How 3 bandit groups behind abduction of over 130 Kaduna schoolchildren shared ransom money’ 

At least three groups of terrorists operating out of Zamfara State were engaged in the recent kidnapping of over 130 students in Kuriga, Chikun Local Government Area, Kaduna State, according to two intelligence sources and a security specialist.

Last Sunday, two weeks after their abduction, the students were released. The school authority had previously estimated 287 kids kidnapped, but the state governor, Uba Sani, later contradicted them, claiming there were 137. A teacher was also taken, but he died while in terrorist custody.

Abduction orchestrated by novice bandit.
Yellow Janbros, one of the late Ali Kachala’s senior commanders, orchestrated the kidnapping, according to analysts, and had no prior expertise with mass abductions.

Other kingpins, such as Dogo Gide and Halilu Sububu, later joined forces. While the latter assisted in the recovery of some of the kidnapped students, the former was hired to combat military personnel attempting to rescue the children, according to sources.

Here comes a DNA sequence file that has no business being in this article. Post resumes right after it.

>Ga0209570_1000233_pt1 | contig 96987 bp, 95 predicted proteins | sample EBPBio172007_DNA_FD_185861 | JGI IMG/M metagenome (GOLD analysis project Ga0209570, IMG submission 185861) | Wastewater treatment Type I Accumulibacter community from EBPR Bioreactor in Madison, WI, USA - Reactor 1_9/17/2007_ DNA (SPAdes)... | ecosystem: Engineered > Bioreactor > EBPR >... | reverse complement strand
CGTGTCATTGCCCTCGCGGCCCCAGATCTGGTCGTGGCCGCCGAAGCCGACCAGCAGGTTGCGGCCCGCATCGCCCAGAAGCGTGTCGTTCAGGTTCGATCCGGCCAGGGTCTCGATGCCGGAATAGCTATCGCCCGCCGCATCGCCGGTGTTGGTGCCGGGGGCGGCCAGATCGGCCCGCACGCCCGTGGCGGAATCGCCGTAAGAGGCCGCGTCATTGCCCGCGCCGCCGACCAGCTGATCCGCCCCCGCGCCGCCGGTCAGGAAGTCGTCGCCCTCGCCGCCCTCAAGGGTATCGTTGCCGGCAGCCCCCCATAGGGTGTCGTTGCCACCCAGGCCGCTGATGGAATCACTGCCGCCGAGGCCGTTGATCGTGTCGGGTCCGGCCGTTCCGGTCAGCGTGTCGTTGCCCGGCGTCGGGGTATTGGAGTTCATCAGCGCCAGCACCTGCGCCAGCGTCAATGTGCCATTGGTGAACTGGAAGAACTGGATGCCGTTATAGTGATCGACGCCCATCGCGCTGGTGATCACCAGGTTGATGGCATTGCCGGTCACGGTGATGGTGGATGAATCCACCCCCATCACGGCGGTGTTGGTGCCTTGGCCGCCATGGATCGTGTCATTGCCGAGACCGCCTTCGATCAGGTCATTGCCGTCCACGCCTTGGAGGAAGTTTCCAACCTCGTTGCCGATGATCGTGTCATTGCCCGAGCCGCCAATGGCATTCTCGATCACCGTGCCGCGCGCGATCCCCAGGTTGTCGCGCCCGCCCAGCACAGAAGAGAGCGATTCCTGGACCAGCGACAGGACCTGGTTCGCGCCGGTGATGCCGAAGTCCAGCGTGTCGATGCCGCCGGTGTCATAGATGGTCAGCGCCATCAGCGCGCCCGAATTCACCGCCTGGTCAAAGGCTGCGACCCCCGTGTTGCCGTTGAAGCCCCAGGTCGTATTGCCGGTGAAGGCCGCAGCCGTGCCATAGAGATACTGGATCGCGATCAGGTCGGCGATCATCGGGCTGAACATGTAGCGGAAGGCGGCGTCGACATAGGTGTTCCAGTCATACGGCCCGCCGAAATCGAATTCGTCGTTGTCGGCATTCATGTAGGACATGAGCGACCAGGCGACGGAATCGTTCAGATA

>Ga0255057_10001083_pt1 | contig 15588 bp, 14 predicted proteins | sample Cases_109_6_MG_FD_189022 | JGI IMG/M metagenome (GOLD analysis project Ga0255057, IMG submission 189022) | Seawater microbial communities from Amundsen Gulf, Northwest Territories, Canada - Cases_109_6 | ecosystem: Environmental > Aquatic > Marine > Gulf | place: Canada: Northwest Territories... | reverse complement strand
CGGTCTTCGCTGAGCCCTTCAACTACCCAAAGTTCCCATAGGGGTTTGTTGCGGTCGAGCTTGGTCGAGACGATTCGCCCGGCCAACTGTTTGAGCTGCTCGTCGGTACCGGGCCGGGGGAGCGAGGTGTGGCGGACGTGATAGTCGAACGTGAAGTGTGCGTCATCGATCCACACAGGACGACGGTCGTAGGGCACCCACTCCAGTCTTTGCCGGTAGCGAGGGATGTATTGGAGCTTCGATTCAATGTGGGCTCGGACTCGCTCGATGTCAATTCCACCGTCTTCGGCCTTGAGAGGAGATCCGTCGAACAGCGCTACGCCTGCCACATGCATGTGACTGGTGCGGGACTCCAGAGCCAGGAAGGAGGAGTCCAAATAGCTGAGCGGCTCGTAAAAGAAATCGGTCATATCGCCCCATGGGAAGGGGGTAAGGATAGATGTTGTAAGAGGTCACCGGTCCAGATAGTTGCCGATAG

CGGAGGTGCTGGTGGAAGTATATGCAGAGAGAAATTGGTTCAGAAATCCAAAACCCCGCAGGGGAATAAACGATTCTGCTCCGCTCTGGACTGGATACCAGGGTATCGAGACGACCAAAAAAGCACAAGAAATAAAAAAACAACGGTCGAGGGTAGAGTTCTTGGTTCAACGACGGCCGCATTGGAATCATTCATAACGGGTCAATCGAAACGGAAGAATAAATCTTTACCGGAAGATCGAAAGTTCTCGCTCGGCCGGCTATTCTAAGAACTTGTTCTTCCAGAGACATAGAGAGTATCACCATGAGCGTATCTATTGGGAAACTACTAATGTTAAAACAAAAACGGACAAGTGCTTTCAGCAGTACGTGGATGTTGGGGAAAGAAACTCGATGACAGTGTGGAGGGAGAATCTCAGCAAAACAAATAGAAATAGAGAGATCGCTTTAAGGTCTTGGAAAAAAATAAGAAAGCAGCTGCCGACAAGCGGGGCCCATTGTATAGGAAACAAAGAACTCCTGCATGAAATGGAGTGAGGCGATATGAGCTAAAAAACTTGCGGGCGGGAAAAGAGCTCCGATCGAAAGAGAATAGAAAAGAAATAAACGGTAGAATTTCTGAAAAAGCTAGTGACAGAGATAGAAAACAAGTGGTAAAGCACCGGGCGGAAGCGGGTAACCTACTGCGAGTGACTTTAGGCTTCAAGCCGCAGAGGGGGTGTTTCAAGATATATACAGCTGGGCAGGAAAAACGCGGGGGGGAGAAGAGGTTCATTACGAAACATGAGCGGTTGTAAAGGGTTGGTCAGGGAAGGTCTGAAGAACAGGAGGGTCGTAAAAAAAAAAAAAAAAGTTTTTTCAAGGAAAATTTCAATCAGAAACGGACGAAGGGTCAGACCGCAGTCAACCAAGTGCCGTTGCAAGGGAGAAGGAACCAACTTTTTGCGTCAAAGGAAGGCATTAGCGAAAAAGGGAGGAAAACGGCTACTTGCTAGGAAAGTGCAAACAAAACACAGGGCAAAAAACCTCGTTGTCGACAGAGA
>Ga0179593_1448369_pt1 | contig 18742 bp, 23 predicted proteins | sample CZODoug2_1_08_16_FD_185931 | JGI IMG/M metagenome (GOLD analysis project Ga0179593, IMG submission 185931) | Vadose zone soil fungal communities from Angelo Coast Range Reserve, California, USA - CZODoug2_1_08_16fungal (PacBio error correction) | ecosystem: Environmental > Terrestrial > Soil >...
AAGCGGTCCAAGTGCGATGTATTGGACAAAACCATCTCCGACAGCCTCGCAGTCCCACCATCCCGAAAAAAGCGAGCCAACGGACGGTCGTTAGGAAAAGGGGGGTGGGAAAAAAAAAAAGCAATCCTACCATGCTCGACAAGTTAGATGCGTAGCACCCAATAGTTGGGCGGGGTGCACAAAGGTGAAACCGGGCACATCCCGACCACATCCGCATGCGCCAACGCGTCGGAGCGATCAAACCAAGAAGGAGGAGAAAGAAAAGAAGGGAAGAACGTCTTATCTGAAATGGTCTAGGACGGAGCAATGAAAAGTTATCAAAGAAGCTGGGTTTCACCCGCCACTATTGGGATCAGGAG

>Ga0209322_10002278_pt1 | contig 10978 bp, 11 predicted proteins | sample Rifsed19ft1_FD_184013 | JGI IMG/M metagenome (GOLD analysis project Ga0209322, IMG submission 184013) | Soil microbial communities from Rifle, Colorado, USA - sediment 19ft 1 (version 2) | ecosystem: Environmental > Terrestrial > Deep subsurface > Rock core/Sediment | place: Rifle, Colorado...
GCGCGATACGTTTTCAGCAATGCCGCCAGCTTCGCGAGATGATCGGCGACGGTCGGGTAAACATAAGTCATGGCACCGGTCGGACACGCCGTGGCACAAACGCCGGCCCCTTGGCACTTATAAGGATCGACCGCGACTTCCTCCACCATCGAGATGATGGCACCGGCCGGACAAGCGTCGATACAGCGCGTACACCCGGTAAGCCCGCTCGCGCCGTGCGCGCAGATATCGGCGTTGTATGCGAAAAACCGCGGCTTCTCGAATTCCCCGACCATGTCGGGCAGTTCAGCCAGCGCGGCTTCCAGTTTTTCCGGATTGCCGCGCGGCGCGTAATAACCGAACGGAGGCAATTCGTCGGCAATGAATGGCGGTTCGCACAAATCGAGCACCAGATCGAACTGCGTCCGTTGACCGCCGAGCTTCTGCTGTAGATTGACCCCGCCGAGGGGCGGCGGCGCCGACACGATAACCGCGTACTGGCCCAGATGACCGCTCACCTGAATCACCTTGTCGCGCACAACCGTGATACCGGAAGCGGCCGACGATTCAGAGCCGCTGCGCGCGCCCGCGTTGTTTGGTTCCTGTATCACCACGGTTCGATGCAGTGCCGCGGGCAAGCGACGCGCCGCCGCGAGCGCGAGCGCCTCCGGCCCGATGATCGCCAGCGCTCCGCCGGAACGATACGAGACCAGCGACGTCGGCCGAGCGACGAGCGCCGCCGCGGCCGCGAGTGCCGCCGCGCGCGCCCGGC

The Kuriga abduction was rumored to be Mr Janbros’ first mass abduction series, but he nearly botched it.

“Janbros thought it is easy to stage mass abduction,” a security expert, Yahuza Getso, who said he had participated in 84 negotiations [and succeeded in only one] for the release of kidnap victims, told this newspaper.

The security expert, who doubles as the Managing Director of Eagle Integrated Security and Logistics Company Ltd in Abuja, added that Mr Janbros and his gang were disturbed by the military operatives who were trailing them “to rescue the kidnapped students.”

Unfortunately, the students were successfully whisked away while Dogo Gide and his group fought the operatives.

“For any mass abduction and negotiation to be successful in the North-west and North-central, Dogo Gide must be involved,” Mr Getso explained, expressing concerns over Mr Gide’s notoriety.

How students were distributed among kingpins